Artist's depiction of several research projects conducted in the Sharp Lab.

The experimental, theoretical, and computational research efforts in Delaware span an enormous range of energy scales -  from low energy (~ 1 eV) of atomic, molecular, and condensed matter systems to ultra high energy (~ 1020 eV) cosmic rays.

Faculty by Research Area:

Experiment and Observation:

Theory and Computation:

Multidisciplinary and Applied:

Special Equipment and Facilities:

  • Condensed matter and nanoscale physics laboratories have in house scanning and transmission microscopes, a variety of magnetometers, X-ray diffractometers, differential scanning calorimeters, thin-film deposition systems and cryogenic facilities, and make use of accelerator based facilities for X-ray and neutron scattering.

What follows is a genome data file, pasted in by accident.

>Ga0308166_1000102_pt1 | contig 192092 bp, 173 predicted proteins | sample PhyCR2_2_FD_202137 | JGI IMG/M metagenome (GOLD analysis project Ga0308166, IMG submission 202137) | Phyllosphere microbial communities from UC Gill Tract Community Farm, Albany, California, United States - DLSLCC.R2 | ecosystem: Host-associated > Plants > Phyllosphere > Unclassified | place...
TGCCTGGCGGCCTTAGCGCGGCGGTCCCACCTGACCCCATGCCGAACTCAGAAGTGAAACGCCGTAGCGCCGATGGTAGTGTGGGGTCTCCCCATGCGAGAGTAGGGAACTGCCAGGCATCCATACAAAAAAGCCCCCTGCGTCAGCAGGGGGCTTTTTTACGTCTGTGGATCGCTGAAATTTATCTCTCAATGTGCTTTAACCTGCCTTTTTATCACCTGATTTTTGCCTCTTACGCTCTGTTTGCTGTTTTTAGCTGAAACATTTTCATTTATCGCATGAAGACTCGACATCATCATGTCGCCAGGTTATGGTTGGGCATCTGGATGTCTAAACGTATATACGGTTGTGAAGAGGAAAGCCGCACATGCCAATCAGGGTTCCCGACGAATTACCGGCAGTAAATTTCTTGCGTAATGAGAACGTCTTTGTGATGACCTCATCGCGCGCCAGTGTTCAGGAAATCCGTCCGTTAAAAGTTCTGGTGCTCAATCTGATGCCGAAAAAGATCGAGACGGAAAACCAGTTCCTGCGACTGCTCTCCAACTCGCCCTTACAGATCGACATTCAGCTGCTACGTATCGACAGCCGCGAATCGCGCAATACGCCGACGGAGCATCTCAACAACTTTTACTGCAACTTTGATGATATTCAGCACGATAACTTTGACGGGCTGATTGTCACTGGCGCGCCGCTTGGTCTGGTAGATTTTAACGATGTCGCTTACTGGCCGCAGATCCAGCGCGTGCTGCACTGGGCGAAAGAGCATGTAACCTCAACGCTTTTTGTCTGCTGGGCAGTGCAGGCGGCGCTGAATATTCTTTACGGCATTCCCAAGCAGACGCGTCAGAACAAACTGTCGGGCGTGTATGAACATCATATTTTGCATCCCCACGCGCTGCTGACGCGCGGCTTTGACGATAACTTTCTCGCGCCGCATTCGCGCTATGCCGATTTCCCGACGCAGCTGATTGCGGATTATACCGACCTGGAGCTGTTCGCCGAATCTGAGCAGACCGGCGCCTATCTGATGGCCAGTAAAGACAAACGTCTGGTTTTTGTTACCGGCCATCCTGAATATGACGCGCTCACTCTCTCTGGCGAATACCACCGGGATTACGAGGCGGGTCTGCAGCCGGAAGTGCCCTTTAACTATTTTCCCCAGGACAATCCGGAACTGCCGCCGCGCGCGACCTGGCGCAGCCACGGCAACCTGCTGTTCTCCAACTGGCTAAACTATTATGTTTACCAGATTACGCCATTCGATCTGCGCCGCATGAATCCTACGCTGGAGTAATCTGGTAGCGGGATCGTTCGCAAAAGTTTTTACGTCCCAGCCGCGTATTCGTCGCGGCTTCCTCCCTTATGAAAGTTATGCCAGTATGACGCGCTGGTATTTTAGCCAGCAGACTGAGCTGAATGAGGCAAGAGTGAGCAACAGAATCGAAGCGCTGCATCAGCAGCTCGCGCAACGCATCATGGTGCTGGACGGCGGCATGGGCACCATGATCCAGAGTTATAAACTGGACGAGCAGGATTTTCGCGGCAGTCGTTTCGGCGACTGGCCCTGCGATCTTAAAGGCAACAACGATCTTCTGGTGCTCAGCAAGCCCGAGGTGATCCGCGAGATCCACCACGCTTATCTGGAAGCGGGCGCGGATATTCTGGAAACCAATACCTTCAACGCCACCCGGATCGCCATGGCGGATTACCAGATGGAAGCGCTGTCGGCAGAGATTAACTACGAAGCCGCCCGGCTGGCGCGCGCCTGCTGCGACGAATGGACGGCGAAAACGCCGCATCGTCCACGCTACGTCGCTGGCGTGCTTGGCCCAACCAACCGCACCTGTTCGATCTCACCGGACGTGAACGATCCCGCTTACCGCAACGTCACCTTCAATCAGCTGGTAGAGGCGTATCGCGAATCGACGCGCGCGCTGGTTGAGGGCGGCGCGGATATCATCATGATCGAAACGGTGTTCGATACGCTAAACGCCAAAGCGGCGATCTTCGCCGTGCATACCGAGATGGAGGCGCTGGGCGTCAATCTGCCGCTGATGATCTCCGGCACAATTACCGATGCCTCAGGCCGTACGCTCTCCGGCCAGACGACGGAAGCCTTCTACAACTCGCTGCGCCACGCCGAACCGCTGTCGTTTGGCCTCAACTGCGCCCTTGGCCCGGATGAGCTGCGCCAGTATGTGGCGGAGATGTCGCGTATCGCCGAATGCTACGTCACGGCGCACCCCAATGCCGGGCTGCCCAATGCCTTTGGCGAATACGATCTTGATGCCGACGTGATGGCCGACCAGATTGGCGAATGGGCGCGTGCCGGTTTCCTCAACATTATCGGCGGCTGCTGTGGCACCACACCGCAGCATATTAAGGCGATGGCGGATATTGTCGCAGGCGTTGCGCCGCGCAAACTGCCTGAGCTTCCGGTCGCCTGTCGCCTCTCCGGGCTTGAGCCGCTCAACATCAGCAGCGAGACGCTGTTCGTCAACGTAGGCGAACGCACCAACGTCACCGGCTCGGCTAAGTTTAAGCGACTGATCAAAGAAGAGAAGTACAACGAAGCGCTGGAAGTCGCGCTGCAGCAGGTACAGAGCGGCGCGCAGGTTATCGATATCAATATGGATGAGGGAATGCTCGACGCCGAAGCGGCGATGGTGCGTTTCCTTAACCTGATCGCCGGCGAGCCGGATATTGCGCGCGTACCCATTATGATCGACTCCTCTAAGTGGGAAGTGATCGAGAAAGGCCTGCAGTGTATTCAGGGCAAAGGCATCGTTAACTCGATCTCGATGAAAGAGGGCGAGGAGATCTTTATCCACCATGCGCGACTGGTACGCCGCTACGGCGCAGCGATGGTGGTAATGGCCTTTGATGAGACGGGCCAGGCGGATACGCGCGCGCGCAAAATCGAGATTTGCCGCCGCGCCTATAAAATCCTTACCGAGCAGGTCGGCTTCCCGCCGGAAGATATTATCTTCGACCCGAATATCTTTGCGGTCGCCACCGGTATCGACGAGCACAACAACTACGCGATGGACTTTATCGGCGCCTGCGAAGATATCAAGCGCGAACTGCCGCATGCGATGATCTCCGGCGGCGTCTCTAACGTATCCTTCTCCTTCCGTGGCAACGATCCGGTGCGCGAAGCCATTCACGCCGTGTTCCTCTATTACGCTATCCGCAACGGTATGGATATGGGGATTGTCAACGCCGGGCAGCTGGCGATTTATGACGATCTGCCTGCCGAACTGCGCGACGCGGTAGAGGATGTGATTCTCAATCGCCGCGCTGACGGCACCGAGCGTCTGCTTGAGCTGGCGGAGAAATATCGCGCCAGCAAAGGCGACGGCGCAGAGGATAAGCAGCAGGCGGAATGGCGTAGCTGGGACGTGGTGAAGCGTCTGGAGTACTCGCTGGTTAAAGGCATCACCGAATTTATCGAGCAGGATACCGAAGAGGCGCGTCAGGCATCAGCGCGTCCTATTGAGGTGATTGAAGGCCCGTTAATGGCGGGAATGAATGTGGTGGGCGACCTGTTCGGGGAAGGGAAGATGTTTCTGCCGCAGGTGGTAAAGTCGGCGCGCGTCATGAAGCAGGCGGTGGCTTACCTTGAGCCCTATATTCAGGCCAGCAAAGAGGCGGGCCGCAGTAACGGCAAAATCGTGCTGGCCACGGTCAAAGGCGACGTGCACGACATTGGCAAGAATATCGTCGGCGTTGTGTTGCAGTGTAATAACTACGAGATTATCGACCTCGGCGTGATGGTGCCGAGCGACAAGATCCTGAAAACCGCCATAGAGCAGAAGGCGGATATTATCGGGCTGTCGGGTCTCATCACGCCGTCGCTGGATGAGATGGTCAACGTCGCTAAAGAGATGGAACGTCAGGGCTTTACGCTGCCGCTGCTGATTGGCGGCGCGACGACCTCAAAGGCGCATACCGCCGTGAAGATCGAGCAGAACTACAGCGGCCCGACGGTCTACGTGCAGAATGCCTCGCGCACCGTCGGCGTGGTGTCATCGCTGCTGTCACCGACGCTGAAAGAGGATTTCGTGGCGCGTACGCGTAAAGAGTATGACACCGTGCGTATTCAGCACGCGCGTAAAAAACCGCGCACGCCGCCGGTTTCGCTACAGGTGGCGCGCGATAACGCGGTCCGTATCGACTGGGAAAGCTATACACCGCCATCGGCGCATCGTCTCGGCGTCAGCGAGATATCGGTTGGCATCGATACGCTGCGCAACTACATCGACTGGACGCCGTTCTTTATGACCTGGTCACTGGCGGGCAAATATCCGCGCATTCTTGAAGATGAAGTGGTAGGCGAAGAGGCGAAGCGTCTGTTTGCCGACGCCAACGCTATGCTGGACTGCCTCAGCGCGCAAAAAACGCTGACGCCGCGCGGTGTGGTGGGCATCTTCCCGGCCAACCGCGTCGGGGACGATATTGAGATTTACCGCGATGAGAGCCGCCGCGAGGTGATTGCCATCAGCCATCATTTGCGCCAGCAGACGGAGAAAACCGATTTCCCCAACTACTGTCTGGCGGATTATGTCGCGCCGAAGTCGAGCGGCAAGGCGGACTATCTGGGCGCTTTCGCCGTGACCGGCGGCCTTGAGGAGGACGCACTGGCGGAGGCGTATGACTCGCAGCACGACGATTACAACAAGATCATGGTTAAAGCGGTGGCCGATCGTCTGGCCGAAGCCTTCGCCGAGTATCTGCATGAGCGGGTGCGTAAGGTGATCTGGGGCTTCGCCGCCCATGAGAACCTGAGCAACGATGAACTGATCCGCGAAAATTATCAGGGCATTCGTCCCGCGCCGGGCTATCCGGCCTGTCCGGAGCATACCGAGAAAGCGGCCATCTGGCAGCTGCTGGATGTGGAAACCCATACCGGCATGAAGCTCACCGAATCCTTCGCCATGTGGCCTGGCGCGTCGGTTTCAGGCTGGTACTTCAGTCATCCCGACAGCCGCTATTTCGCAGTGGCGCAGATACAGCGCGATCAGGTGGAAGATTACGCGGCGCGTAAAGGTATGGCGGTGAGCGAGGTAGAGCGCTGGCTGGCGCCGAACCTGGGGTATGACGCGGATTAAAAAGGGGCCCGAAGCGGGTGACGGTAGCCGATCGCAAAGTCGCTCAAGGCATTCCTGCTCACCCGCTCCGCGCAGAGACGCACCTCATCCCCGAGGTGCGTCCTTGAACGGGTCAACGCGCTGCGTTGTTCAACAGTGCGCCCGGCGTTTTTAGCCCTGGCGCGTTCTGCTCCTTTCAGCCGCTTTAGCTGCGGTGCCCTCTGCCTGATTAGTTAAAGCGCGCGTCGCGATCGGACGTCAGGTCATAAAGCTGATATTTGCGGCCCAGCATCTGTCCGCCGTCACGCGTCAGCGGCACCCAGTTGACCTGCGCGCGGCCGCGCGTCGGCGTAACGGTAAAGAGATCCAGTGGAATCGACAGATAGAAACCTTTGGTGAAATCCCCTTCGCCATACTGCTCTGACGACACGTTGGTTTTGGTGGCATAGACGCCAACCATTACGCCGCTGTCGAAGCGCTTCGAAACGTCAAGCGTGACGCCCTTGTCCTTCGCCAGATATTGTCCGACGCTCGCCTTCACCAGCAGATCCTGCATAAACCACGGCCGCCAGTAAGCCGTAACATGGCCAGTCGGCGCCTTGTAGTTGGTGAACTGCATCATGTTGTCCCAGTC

• Atomic, molecular, and optical physics laboratories include femtosecond and high-power pulsed lasers for non-linear optical studies and high resolution multiphoton spectroscopy.
  • Astroparticle physics programs include high-altitude balloon flights and high energy cosmic ray and neutrino experiments in Antarctica (IceCube and Anita), as well as high energy gamma-ray observations with the VERITAS telescopes in Arizona.
  • Space physics programs maintain a world-wide network of neutron monitors and are involved with MMS, the Magnetosphere MultiScale mission and multi spacecraft missions such as Cluster-2, to study the magnetosphere and the solar wind.
  • Astronomy participates in several NASA missions: ACE, The Spitzer infrared telecope, the Chandra X-ray satellite and the Hubble Space Telescope. UD is also part of the SMARTS consortium which allows use of a group telescope in Chile.
  • Computational physics research and education operates several supercomputing clusters.